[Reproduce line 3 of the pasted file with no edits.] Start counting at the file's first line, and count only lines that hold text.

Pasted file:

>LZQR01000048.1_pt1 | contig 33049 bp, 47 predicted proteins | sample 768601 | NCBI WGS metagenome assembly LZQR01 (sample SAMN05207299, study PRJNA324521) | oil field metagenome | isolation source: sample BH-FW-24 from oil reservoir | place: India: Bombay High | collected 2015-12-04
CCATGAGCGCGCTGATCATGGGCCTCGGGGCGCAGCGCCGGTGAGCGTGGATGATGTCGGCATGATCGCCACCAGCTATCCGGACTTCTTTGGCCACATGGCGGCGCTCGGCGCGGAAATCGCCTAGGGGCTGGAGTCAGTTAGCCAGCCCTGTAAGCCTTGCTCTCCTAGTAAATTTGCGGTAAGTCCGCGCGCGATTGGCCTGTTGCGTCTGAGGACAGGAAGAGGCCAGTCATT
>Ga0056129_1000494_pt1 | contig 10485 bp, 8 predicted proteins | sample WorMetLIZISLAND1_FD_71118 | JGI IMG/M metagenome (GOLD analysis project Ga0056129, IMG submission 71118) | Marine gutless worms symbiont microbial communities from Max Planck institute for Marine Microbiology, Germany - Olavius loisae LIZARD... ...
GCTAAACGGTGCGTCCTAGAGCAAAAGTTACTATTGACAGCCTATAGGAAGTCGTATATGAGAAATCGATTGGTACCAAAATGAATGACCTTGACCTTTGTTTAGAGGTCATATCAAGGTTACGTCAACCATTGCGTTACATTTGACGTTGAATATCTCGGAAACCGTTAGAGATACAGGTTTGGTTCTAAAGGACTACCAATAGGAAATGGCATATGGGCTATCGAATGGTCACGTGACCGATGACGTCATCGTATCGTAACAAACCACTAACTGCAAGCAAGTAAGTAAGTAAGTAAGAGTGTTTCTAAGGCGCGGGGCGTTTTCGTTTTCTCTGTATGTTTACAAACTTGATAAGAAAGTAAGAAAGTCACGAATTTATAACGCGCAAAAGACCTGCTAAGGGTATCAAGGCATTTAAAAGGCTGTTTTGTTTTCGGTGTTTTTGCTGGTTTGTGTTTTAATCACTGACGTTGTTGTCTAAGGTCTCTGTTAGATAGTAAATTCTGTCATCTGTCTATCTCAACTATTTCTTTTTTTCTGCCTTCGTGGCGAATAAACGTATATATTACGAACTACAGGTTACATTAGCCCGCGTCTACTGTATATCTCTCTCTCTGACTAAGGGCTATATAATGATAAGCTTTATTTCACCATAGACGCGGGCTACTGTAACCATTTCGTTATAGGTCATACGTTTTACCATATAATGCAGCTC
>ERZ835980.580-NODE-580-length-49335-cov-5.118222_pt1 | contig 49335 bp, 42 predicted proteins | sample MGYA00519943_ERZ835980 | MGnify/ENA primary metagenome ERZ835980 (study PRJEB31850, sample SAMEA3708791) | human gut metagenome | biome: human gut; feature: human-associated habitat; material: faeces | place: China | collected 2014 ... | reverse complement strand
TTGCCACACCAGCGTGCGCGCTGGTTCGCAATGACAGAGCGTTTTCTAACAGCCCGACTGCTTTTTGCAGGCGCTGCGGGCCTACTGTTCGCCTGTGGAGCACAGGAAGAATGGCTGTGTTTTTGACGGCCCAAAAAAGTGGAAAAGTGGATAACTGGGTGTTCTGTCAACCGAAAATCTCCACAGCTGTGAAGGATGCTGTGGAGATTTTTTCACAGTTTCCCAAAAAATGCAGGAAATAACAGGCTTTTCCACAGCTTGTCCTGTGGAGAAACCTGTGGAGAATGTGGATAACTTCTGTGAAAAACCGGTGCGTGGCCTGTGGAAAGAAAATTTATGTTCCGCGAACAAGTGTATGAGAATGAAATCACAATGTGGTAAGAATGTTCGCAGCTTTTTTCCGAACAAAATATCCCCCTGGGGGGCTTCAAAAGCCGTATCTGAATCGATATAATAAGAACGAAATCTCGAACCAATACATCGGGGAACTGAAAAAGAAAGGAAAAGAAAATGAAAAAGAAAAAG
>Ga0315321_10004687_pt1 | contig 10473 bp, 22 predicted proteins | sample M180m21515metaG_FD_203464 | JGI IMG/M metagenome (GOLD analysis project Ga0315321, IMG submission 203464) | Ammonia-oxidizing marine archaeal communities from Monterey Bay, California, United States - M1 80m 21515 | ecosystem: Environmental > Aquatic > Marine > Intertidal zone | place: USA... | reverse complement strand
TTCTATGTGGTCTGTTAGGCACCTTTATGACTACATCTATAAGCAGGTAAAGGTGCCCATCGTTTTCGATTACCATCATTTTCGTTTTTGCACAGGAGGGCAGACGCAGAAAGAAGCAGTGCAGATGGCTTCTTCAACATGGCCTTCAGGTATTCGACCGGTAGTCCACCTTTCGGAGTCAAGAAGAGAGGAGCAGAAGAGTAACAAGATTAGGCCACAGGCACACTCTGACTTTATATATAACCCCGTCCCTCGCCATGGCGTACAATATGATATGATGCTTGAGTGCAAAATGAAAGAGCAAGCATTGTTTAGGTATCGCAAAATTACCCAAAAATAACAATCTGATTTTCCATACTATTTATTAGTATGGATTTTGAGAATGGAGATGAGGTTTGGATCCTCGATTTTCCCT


>Ga0056129_1000494_pt1 | contig 10485 bp, 8 predicted proteins | sample WorMetLIZISLAND1_FD_71118 | JGI IMG/M metagenome (GOLD analysis project Ga0056129, IMG submission 71118) | Marine gutless worms symbiont microbial communities from Max Planck institute for Marine Microbiology, Germany - Olavius loisae LIZARD... ...